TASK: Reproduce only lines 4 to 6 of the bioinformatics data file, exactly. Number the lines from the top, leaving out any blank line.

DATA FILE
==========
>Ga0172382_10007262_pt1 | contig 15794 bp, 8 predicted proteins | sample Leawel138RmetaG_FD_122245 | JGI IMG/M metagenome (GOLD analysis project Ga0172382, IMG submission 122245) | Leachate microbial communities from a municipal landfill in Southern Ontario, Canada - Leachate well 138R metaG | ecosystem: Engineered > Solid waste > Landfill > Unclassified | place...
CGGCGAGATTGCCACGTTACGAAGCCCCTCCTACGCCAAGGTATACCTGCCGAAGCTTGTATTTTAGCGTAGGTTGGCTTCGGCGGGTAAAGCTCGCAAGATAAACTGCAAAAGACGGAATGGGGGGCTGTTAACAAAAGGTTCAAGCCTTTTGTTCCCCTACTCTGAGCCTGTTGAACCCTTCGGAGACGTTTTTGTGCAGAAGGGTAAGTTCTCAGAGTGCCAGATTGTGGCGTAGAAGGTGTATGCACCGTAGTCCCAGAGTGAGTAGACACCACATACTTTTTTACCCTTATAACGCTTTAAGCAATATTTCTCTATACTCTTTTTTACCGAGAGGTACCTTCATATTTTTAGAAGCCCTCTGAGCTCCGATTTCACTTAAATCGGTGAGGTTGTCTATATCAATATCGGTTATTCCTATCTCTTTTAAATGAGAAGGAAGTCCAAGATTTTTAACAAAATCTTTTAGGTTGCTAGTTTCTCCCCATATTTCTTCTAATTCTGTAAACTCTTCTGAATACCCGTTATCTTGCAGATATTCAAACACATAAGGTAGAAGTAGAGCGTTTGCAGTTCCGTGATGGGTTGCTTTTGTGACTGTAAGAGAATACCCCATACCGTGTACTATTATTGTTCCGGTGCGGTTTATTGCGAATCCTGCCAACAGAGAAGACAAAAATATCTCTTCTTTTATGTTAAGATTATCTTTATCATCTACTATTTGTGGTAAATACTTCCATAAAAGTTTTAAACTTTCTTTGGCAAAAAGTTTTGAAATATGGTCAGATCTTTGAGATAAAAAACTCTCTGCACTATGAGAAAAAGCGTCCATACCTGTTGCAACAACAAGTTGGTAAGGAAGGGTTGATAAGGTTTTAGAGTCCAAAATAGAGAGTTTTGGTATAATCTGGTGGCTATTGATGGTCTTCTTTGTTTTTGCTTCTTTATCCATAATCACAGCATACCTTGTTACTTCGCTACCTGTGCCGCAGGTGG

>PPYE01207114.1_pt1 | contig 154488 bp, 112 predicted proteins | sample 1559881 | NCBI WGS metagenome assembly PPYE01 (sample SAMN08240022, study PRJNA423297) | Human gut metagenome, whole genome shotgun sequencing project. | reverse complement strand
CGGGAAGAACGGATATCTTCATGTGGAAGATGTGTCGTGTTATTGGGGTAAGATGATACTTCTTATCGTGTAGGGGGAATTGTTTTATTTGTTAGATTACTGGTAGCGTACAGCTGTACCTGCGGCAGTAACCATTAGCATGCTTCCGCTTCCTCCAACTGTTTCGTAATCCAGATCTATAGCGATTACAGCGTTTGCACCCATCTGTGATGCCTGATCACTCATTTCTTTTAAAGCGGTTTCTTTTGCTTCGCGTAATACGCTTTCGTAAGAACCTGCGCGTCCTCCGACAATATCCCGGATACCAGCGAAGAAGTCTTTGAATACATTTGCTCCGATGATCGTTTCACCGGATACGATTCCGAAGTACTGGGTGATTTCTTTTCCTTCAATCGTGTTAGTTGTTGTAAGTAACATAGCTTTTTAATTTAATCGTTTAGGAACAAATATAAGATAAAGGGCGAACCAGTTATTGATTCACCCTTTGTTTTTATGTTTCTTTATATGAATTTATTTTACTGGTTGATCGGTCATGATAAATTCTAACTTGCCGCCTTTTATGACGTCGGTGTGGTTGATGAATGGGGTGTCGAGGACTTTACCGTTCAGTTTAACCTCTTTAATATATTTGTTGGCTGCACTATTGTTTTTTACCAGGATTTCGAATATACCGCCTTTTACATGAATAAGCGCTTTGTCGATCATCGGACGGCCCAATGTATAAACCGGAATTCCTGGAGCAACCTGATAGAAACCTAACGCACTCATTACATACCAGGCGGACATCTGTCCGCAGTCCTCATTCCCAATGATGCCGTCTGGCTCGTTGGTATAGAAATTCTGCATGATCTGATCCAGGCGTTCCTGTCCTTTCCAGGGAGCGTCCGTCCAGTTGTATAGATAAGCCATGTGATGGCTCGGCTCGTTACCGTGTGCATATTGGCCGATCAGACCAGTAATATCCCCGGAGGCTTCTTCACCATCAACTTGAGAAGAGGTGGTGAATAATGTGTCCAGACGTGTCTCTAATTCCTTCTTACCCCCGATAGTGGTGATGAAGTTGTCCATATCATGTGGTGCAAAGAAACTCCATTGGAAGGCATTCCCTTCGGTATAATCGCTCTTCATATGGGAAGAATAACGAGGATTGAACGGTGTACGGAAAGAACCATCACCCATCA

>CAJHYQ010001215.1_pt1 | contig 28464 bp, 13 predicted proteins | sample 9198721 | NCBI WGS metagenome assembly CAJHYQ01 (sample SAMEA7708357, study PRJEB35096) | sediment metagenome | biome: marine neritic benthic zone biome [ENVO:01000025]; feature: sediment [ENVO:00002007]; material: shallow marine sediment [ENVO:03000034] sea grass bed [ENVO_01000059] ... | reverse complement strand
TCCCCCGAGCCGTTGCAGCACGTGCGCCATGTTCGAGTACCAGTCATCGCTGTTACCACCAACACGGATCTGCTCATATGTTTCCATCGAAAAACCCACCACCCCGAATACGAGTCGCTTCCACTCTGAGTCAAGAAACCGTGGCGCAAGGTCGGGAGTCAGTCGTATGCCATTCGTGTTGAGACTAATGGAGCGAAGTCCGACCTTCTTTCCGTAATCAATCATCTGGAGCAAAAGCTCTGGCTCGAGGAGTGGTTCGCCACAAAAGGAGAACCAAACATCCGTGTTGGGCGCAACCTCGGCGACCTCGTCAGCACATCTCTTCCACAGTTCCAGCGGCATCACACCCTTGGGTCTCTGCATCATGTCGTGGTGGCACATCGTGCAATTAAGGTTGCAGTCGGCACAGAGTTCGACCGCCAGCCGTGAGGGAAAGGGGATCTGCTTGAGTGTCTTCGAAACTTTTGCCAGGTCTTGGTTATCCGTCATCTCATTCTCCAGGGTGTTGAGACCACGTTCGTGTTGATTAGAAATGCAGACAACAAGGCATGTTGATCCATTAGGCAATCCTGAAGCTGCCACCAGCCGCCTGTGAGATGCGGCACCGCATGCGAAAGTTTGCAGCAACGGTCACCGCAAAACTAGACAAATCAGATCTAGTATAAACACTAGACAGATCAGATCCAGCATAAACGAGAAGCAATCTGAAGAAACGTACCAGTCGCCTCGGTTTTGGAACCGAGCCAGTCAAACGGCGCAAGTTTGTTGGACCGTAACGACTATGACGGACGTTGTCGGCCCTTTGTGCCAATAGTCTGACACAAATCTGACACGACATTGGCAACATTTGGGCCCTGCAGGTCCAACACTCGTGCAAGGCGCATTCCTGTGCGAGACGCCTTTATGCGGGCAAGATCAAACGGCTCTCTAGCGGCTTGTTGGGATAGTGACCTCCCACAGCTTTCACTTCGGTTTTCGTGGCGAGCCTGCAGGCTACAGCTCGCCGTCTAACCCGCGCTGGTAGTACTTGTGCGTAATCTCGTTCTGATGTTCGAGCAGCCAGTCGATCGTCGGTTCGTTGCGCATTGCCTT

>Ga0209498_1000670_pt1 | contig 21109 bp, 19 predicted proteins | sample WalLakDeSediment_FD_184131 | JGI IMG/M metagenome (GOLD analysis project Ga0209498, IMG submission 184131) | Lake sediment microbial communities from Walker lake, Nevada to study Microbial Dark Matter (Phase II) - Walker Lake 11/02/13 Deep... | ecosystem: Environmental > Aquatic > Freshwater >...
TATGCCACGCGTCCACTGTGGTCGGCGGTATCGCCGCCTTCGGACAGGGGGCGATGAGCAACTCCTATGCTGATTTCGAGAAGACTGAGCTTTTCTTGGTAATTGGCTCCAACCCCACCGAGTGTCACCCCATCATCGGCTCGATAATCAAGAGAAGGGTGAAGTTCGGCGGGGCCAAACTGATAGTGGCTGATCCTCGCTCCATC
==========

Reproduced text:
CGGGAAGAACGGATATCTTCATGTGGAAGATGTGTCGTGTTATTGGGGTAAGATGATACTTCTTATCGTGTAGGGGGAATTGTTTTATTTGTTAGATTACTGGTAGCGTACAGCTGTACCTGCGGCAGTAACCATTAGCATGCTTCCGCTTCCTCCAACTGTTTCGTAATCCAGATCTATAGCGATTACAGCGTTTGCACCCATCTGTGATGCCTGATCACTCATTTCTTTTAAAGCGGTTTCTTTTGCTTCGCGTAATACGCTTTCGTAAGAACCTGCGCGTCCTCCGACAATATCCCGGATACCAGCGAAGAAGTCTTTGAATACATTTGCTCCGATGATCGTTTCACCGGATACGATTCCGAAGTACTGGGTGATTTCTTTTCCTTCAATCGTGTTAGTTGTTGTAAGTAACATAGCTTTTTAATTTAATCGTTTAGGAACAAATATAAGATAAAGGGCGAACCAGTTATTGATTCACCCTTTGTTTTTATGTTTCTTTATATGAATTTATTTTACTGGTTGATCGGTCATGATAAATTCTAACTTGCCGCCTTTTATGACGTCGGTGTGGTTGATGAATGGGGTGTCGAGGACTTTACCGTTCAGTTTAACCTCTTTAATATATTTGTTGGCTGCACTATTGTTTTTTACCAGGATTTCGAATATACCGCCTTTTACATGAATAAGCGCTTTGTCGATCATCGGACGGCCCAATGTATAAACCGGAATTCCTGGAGCAACCTGATAGAAACCTAACGCACTCATTACATACCAGGCGGACATCTGTCCGCAGTCCTCATTCCCAATGATGCCGTCTGGCTCGTTGGTATAGAAATTCTGCATGATCTGATCCAGGCGTTCCTGTCCTTTCCAGGGAGCGTCCGTCCAGTTGTATAGATAAGCCATGTGATGGCTCGGCTCGTTACCGTGTGCATATTGGCCGATCAGACCAGTAATATCCCCGGAGGCTTCTTCACCATCAACTTGAGAAGAGGTGGTGAATAATGTGTCCAGACGTGTCTCTAATTCCTTCTTACCCCCGATAGTGGTGATGAAGTTGTCCATATCATGTGGTGCAAAGAAACTCCATTGGAAGGCATTCCCTTCGGTATAATCGCTCTTCATATGGGAAGAATAACGAGGATTGAACGGTGTACGGAAAGAACCATCACCCATCA

>CAJHYQ010001215.1_pt1 | contig 28464 bp, 13 predicted proteins | sample 9198721 | NCBI WGS metagenome assembly CAJHYQ01 (sample SAMEA7708357, study PRJEB35096) | sediment metagenome | biome: marine neritic benthic zone biome [ENVO:01000025]; feature: sediment [ENVO:00002007]; material: shallow marine sediment [ENVO:03000034] sea grass bed [ENVO_01000059] ... | reverse complement strand
TCCCCCGAGCCGTTGCAGCACGTGCGCCATGTTCGAGTACCAGTCATCGCTGTTACCACCAACACGGATCTGCTCATATGTTTCCATCGAAAAACCCACCACCCCGAATACGAGTCGCTTCCACTCTGAGTCAAGAAACCGTGGCGCAAGGTCGGGAGTCAGTCGTATGCCATTCGTGTTGAGACTAATGGAGCGAAGTCCGACCTTCTTTCCGTAATCAATCATCTGGAGCAAAAGCTCTGGCTCGAGGAGTGGTTCGCCACAAAAGGAGAACCAAACATCCGTGTTGGGCGCAACCTCGGCGACCTCGTCAGCACATCTCTTCCACAGTTCCAGCGGCATCACACCCTTGGGTCTCTGCATCATGTCGTGGTGGCACATCGTGCAATTAAGGTTGCAGTCGGCACAGAGTTCGACCGCCAGCCGTGAGGGAAAGGGGATCTGCTTGAGTGTCTTCGAAACTTTTGCCAGGTCTTGGTTATCCGTCATCTCATTCTCCAGGGTGTTGAGACCACGTTCGTGTTGATTAGAAATGCAGACAACAAGGCATGTTGATCCATTAGGCAATCCTGAAGCTGCCACCAGCCGCCTGTGAGATGCGGCACCGCATGCGAAAGTTTGCAGCAACGGTCACCGCAAAACTAGACAAATCAGATCTAGTATAAACACTAGACAGATCAGATCCAGCATAAACGAGAAGCAATCTGAAGAAACGTACCAGTCGCCTCGGTTTTGGAACCGAGCCAGTCAAACGGCGCAAGTTTGTTGGACCGTAACGACTATGACGGACGTTGTCGGCCCTTTGTGCCAATAGTCTGACACAAATCTGACACGACATTGGCAACATTTGGGCCCTGCAGGTCCAACACTCGTGCAAGGCGCATTCCTGTGCGAGACGCCTTTATGCGGGCAAGATCAAACGGCTCTCTAGCGGCTTGTTGGGATAGTGACCTCCCACAGCTTTCACTTCGGTTTTCGTGGCGAGCCTGCAGGCTACAGCTCGCCGTCTAACCCGCGCTGGTAGTACTTGTGCGTAATCTCGTTCTGATGTTCGAGCAGCCAGTCGATCGTCGGTTCGTTGCGCATTGCCTT